Marlowe sets out in pursuit of the ex-slave turned pirate, struggling to maintain control over his crew rough privateers who care only for plunder and following James's trail of destruction. But Marlowe is not James's only threat, as factions aboard James's own ship vie for control and betrayal stalks him to the shores of Africa.
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The Church was all heat and white sunlight, dust and the smell of dry grass and manure pushing in through flung open doors. Flies swirling, lighting, black specks on white painted pews.
Sunday. June 14, the Year of Our Lord 1702.
In the pulpit the preacher droned, on and on.
Marlowe shifted, felt the sweat running under his heavy coat and waistcoat and shirt. Realized he had had no thought for...how long? No thought, just consciousness. Like an animal.
The preacher waved his arms, entreated God.
The air was close, oppressively hot. The church was nearly twenty years old, built when the now-burgeoning Williamsburg was still a backwater called the Middle Plantation. People crammed in like hands of tobacco prized into a cask. A blessing in winter, a misery in summer.
Marlowe looked at his shoes, then over at Elizabeth's legs, the outline of her thighs just discernible through layer upon layer upon layer of silk and taffeta. She had to be even hotter than he was. But she would remain proper, because she needed to feel proper after her many years of secret impropriety.
Propriety was why he was there in the first place, in his own pew. Not in front of the communion table; those pews had been sold long before to the first families of Virginia. Their pew was behind the vestry, which was still perfectly respectable. The important thing was that everyone, today's newcomers and yesterday's, knew they could afford a pew in front of the communion table, were one available.
Marlowe had purchased the pew at no little cost because Elizabeth did not wish to jeopardize their place in Virginiasociety. She did not wish to risk losing this new life they had carved for themselves in this new land. They had position now in tidewater society, and people with position spent Sundays in their own pews.
As a merchant seaman, Marlowe had had Sundays off. He'd had no duty, save standing watch, unless the ship was run by some petty tyrant who could countenance no idleness among those to whom he paid wages.
What had it meant when he was on the account, among the Brethren of the Coast?
Nothing. As often as not they hadn't any notion of what day of the week it was. It did not matter to the lawless and the godless, whose hours called them only to slothfulness and debauchery.
Marlowe realized his legs were cramped. He stretched them out full length, flexed the muscles, savored the relief. Stole a glance at his friend Francis Bickerstaff, seated on his other side. He was dressed in conservative, unadorned clothes. He held a Bible in his lap, sat rigid, his eyes intent on the preacher. He looked as if he might have been a preacher himself.
Bickerstaff was a pious man, after his own fashion. A former tutor, fluent in Latin and Greek and all those things that the overeducated and underemployed seemed to know. He appeared to be absorbing every syllable of the preacher's harangue.
But the preacher was, to Marlowe's certain knowledge, a fool. He doubted there was anything the man could say that Bickerstaff would find enlightening. He concluded that Bickerstaff was as far removed from the sermon as he himself was, but that Bickerstaff, as usual, was better at hiding it.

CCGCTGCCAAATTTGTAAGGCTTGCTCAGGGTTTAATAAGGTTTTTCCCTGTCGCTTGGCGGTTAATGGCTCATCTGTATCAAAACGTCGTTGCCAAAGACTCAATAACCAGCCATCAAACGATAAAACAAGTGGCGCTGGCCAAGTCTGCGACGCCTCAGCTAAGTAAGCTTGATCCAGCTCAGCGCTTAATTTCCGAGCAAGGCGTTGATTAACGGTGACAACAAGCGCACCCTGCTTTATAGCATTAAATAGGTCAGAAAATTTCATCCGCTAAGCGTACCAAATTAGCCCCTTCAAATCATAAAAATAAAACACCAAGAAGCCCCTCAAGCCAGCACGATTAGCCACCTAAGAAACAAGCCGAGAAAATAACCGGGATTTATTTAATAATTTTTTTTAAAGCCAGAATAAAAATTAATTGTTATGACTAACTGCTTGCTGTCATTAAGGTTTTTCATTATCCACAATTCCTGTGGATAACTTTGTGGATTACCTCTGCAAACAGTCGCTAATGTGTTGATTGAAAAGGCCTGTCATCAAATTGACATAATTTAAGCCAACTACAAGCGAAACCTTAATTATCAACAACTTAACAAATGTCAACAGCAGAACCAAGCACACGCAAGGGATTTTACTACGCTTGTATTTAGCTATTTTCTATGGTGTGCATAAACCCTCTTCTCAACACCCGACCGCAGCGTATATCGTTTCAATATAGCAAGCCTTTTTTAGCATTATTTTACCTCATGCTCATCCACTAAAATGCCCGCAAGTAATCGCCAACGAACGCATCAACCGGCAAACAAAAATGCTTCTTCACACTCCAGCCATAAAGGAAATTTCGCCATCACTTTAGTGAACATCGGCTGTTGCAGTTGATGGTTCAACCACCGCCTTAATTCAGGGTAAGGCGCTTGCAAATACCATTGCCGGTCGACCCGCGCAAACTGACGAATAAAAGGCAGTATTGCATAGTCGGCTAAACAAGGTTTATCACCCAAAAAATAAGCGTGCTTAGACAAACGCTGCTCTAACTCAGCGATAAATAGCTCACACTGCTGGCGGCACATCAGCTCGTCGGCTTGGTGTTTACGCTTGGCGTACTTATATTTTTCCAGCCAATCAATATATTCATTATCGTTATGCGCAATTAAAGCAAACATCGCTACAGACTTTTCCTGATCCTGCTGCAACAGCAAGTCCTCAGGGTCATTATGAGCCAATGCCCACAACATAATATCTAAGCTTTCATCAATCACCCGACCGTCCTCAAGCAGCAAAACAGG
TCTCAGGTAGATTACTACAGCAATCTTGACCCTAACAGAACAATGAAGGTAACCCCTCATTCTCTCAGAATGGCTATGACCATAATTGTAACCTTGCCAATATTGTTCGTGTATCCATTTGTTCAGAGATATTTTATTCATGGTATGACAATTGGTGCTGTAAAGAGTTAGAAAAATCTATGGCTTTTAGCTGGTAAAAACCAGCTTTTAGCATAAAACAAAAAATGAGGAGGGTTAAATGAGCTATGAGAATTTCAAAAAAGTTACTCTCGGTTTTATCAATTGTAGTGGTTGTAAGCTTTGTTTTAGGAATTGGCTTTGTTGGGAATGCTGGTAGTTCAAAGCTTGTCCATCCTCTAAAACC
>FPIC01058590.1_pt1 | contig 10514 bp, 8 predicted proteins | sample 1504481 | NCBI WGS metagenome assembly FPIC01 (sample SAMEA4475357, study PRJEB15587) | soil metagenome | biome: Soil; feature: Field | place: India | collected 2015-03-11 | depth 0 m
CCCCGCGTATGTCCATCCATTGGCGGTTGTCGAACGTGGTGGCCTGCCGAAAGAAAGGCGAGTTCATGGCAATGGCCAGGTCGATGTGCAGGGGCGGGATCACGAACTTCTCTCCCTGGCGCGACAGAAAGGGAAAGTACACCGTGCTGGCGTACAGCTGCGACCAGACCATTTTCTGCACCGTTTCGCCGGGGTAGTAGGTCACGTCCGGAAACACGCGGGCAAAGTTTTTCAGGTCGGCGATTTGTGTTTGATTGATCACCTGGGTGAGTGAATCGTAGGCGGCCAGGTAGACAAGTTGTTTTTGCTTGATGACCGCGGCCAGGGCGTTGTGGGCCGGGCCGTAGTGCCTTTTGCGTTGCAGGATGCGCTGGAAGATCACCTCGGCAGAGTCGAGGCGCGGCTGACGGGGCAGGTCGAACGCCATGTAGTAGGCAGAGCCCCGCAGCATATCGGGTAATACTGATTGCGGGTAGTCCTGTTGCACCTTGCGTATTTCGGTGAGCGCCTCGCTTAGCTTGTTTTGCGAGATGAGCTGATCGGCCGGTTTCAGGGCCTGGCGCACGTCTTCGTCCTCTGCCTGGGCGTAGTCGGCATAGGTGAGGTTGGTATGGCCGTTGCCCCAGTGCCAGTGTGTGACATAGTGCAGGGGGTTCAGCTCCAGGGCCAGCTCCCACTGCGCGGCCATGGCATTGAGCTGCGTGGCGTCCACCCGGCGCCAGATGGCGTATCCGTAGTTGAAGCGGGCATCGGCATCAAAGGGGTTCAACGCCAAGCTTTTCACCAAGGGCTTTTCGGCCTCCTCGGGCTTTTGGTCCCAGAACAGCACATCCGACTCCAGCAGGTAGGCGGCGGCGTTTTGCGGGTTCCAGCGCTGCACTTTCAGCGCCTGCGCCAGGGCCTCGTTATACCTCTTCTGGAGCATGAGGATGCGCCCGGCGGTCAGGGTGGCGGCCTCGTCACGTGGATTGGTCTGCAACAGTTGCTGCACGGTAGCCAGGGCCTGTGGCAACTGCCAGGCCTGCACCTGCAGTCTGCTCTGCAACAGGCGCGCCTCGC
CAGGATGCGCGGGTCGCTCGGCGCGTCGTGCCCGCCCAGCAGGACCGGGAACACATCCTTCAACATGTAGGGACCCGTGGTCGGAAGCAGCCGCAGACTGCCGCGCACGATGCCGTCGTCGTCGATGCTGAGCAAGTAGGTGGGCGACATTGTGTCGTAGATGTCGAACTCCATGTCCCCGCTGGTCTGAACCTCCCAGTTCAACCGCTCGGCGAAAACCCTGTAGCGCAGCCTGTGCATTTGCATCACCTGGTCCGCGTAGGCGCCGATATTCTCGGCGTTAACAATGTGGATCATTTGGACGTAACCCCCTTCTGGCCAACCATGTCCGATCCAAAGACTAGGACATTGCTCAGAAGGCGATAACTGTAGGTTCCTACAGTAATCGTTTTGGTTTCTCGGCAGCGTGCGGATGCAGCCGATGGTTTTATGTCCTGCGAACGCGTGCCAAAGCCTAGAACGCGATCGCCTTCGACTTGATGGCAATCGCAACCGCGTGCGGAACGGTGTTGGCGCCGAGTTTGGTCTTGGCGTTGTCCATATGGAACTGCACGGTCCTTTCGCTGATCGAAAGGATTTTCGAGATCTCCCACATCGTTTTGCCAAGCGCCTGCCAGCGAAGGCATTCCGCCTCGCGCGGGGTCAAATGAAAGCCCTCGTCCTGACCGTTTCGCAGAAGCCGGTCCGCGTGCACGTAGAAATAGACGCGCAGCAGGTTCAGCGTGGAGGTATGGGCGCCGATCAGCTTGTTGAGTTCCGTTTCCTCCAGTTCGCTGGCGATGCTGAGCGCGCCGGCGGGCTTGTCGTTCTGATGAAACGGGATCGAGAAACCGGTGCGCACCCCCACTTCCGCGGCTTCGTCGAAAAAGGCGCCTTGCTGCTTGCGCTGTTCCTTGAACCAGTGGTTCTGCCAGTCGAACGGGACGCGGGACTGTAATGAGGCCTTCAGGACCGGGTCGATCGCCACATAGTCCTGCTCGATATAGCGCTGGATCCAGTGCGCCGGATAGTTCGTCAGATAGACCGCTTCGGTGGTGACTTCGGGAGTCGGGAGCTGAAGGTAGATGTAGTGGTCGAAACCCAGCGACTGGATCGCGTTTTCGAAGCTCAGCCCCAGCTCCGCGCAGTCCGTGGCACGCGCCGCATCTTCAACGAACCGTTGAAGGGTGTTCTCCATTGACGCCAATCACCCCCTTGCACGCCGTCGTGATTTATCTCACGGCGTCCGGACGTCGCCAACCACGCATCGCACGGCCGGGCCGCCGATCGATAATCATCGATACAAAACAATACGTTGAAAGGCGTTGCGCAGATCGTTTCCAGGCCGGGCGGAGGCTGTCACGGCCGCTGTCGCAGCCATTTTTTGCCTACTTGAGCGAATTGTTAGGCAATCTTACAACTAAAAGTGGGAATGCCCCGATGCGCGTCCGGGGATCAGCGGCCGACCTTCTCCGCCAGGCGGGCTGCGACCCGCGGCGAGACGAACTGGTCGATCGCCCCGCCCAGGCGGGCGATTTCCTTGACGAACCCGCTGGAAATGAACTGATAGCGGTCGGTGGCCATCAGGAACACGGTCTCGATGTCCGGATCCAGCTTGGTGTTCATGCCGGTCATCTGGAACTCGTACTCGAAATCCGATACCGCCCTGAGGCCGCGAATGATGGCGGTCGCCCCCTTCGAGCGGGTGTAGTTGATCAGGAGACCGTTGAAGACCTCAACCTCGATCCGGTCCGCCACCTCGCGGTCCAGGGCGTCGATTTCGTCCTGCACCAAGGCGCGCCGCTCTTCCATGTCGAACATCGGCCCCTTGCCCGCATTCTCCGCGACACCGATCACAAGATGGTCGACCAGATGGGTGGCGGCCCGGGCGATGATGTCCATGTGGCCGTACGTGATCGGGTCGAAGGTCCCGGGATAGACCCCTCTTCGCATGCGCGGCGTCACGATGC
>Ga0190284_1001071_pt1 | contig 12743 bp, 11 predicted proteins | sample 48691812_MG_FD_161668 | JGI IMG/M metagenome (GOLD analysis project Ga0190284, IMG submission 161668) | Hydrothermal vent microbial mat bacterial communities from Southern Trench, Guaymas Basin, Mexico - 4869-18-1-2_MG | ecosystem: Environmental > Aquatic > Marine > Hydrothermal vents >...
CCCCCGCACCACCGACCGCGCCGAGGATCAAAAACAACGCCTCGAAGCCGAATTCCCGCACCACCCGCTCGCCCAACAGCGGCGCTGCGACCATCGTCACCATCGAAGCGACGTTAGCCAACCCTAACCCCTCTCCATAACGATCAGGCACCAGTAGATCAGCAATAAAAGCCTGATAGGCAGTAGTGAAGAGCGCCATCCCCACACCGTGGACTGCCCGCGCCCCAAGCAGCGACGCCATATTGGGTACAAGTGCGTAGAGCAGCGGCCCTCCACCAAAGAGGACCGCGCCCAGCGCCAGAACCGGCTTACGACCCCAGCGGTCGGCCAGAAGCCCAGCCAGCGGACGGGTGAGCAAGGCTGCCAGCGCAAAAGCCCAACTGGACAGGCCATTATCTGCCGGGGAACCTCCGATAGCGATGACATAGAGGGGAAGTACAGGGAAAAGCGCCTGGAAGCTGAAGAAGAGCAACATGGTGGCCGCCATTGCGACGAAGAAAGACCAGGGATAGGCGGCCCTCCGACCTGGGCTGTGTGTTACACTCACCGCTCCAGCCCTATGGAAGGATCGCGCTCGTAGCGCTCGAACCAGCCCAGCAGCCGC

Three years. Three years they had been coming to that cursed church.
He lowered his head, hoping it made him look pious. It had not been so bad before, with the old Reverend Hathaway, who was a good man, godly and thoughtful, and could spin a sermon that was not so oppressively dull. But he had taken fever and died a year back, and the Right Reverend Ezekiel Trumbell had taken his place. What the congregation had done to deserve him, Marlowe could not figure.
His thoughts wandered away from those considerations as his eyes wandered to the hem of Elizabeth's dress, then slowly up her leg. He pictured her thighs under all that cloth, the smooth white skin, the flat, lovely stomach, the curve of her hips, the way she looked lying naked in their big bed.
He felt himself becoming aroused, had a vague sensation that that was not appropriate in church. And then the warm sensuous drowsiness lapped over him and he felt his eyes close, felt delicious sleep pulling him down....
Felt a sharp elbow in his ribs that jerked him back to church.
"Stop that, Thomas," Elizabeth hissed, never taking her eyes from the preacher, her expression of pious attention never wavering.
"What?" Marlowe felt himself flush. He wondered, did she mean his falling asleep, or had she guessed at his salacious thoughts?
"I do believe Reverend Trumbell is speaking to you, dear."
Marlowe straightened and focused on the Reverend's words. Trumbell's head was turned in their direction, and his eyes flickered toward the Marlowe pew, like fingertips testing a hot griddle, then pulling away fast before they are scorched
Oh, God. Will you not even look me in the eye, you little worm?
It was the speech about the danger of free Negroes again. Dressed up with some nonsense about Cain and Abel, but at its heart it was the same old speech. Marlowe wanted to curse out loud.
"And the precursor to Cain's sin of the blood? Was Adam's failure to obey God's command to keep dominion over all the beasts of the field, yea, all the living creatures.
"And so today, like Adam, are we not commanded to have dominion over all the beasts of the field, and all the heathen creatures, be they man or beast, who have not the benefit of knowing God? It is our duty as Christians to prevent the wicked idleness into which man must fall if the Godly do not keep dominion over them. We fail in our duty if we do not hold the reins tight..."